Curve, Leicester, Tuesday 13th March, 2012
Paul Kerryson’s revival of the Jule Styne/Arthur Laurents 1959 musical continues the run of superb productions at this remarkable venue. With a strong cast and production values to rival any West End production, this is a powerful show, relentless as its central character.
And what a central character! Ostensibly this is a biography of Gypsy Rose Lee, the celebrated clothing remover, but the action is dominated by the pushiest of pushy stage mothers, Rose (a barnstorming Caroline O’Connor). Rose is an absolute monster, infantilising her daughters in order to keep their tired Vaudeville act doing the rounds, year after year. The young Baby June (played in the show I saw by nine-year-old Hannah Everest) gives a truly nauseating performance, all squeals, splits and baton twirling. I believe we are intended to view the cutesiness from outside and recognise the awfulness of the act. Performers and director keep this distinction clearly drawn: the difference between when the characters are singing as themselves and when they are ‘performing’ their act.
There is a very effective transition from young to older cast achieved through the simple application of a strobe light. Indeed, apart from using back-projections of period newspaper advertisements, blown up huge as ironic counterpoints to the action, this is a very traditional staging, allowing the strength of the story and the performers to shine.
Caroline O’Connor largely makes the part her own although the ghost of Ethel Merman is never far away from her vowel sounds. The monstrousness of Rose, her ambition fuelled by delusion and driven by a sort of Munchausen’s syndrome is her tragic flaw. When meal ticket Baby June elopes with one of the overgrown chorus boys, everyone thinks that’s the end of the act. But not Rose. She turns to neglected and overlooked daughter Louise (Victoria Hamilton-Barrit) and instantly forms a plan to remake the act with her as the star. Heard in context, classic song “Everything’s Coming Up Roses” is chilling in its intensity. At the end, Rose storms the stage in a kind of musical breakdown but by the end of the number she has composed herself and is back the same as she always was. It is not like she hasn’t learned anything but she chooses to ignore it and wilfully puts her blinkers back on.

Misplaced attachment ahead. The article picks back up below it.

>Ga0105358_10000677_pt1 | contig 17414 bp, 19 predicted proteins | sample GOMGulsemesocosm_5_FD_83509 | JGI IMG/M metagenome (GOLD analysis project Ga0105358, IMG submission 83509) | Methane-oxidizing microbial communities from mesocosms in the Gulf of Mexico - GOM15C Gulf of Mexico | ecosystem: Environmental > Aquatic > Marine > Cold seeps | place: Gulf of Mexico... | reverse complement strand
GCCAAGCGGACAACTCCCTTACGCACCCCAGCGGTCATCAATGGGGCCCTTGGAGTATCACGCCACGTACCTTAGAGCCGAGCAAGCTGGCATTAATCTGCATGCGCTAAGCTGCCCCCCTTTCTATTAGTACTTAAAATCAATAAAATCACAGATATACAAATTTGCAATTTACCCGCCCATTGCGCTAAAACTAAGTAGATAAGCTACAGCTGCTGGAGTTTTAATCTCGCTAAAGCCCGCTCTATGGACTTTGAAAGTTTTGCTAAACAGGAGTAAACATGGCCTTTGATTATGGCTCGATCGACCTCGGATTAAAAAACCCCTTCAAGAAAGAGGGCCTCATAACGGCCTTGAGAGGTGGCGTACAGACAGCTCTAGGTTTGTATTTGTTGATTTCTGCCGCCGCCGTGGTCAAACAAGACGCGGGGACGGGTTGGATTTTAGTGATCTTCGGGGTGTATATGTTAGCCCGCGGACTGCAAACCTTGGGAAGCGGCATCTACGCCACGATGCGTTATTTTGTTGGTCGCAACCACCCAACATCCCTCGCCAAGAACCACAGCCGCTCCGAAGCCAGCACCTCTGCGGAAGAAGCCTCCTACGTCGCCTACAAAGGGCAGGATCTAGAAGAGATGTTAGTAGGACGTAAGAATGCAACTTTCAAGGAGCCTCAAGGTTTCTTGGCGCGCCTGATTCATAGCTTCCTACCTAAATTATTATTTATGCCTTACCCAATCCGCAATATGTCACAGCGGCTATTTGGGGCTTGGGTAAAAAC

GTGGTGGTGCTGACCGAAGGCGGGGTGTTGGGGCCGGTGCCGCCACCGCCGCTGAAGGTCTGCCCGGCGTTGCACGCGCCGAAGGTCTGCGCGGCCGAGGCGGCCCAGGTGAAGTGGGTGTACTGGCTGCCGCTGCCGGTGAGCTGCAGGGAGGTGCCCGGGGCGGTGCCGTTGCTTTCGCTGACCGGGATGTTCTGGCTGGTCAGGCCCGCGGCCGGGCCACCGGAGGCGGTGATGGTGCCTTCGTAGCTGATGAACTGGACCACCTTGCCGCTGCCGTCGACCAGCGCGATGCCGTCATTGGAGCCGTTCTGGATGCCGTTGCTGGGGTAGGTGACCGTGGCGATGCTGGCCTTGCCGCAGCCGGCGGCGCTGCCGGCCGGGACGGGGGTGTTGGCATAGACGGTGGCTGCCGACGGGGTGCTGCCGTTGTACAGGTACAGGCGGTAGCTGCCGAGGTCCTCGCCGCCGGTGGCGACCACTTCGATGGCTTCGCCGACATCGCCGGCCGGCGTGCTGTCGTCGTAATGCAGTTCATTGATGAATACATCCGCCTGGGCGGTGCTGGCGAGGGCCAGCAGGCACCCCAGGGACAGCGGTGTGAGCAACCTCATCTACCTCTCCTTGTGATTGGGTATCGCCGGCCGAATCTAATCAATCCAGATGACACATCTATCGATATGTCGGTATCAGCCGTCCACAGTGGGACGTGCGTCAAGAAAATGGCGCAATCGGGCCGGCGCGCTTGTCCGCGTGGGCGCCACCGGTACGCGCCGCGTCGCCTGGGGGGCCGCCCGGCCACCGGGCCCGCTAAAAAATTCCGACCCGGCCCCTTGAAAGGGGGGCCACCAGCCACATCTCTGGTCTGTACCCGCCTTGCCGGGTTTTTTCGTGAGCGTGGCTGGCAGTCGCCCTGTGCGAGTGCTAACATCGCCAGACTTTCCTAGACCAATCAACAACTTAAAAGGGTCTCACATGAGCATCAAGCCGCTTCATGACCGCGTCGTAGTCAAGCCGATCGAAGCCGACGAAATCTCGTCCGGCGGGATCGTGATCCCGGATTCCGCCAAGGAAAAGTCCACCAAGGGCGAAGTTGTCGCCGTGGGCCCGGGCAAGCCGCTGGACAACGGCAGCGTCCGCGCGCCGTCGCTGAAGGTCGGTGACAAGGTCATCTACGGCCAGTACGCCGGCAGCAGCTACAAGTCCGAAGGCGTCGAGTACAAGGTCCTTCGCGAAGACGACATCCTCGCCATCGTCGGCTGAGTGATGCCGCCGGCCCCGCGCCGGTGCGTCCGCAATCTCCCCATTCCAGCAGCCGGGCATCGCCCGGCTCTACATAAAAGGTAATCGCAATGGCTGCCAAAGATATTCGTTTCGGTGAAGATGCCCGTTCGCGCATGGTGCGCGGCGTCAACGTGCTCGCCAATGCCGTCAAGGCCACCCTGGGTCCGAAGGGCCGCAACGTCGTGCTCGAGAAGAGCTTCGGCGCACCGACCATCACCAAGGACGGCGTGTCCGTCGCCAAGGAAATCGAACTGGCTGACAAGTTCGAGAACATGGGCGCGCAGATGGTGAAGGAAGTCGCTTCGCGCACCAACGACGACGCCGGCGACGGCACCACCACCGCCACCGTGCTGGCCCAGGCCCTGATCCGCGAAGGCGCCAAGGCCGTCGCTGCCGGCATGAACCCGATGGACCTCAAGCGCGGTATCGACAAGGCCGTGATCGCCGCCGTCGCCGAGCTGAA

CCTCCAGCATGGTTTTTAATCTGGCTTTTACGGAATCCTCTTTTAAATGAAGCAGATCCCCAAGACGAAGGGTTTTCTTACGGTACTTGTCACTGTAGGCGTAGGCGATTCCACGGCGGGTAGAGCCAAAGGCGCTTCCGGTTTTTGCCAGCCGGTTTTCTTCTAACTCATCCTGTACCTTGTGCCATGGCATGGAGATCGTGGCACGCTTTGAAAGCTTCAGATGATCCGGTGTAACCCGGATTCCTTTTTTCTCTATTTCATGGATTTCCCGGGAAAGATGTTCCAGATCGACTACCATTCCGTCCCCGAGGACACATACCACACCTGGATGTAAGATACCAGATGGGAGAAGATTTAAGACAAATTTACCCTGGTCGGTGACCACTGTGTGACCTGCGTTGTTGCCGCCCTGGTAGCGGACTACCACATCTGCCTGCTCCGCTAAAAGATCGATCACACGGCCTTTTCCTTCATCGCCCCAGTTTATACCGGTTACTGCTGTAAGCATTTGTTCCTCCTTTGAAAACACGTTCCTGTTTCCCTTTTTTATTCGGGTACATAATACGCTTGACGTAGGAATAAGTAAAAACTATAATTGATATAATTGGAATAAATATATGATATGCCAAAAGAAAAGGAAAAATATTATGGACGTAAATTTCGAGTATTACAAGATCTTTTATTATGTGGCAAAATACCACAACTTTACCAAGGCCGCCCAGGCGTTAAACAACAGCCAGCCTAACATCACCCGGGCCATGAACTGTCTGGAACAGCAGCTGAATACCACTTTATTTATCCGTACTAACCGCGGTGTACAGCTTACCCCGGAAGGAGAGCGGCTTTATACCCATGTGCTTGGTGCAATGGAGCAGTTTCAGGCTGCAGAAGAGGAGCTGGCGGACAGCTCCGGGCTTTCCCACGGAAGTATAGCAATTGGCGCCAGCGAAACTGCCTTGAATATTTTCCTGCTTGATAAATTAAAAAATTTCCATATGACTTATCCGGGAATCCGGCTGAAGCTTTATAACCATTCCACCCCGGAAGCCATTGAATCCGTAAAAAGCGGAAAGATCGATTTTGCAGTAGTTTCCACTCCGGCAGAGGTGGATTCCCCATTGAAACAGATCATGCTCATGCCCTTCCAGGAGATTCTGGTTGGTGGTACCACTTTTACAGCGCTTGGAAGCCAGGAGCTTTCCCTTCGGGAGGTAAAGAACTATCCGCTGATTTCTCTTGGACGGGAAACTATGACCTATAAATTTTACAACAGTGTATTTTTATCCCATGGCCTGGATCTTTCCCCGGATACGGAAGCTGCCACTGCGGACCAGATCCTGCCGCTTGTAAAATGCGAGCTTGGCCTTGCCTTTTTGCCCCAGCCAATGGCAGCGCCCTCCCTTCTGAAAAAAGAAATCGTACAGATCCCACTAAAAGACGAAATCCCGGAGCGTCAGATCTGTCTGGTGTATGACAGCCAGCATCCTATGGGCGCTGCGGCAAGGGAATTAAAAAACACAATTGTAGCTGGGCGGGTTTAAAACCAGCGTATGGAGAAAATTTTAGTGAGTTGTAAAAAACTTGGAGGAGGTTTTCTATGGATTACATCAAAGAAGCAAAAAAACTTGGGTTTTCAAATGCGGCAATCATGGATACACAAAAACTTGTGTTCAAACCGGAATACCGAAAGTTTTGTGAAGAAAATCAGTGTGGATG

Louise, desperate for affection, attention and keen to please, winds up as a tentative stripper in a burlesque theatre. She subverts her sister’s signature song, “Let Me Entertain You” wringing out the double entendres of Sondheim’s lyrics. She soon takes to stripping like a duck to plucking and becomes rich and famous in no time. Standing up to her mother at last, she shows us how far she has come. Victoria Hamilton-Barrit gives the strongest performance of the lot, from boyish teenager, self-effacing and kind, to the assured and exotic mature woman she becomes, still generous enough in spirit to humour and forgive her overbearing mother.
It’s a dark story, leavened with humour and heart. The supporting players are all very good. The trio of strippers almost steal the show with their number, “You Gotta Get A Gimmick” (which contains the marvellous Stephen Sondheim lyric – If you want to bump it, bump it with a trumpet). The quality of the production never falters. I hope this Gypsy, like other Curve productions before it, will take to the road.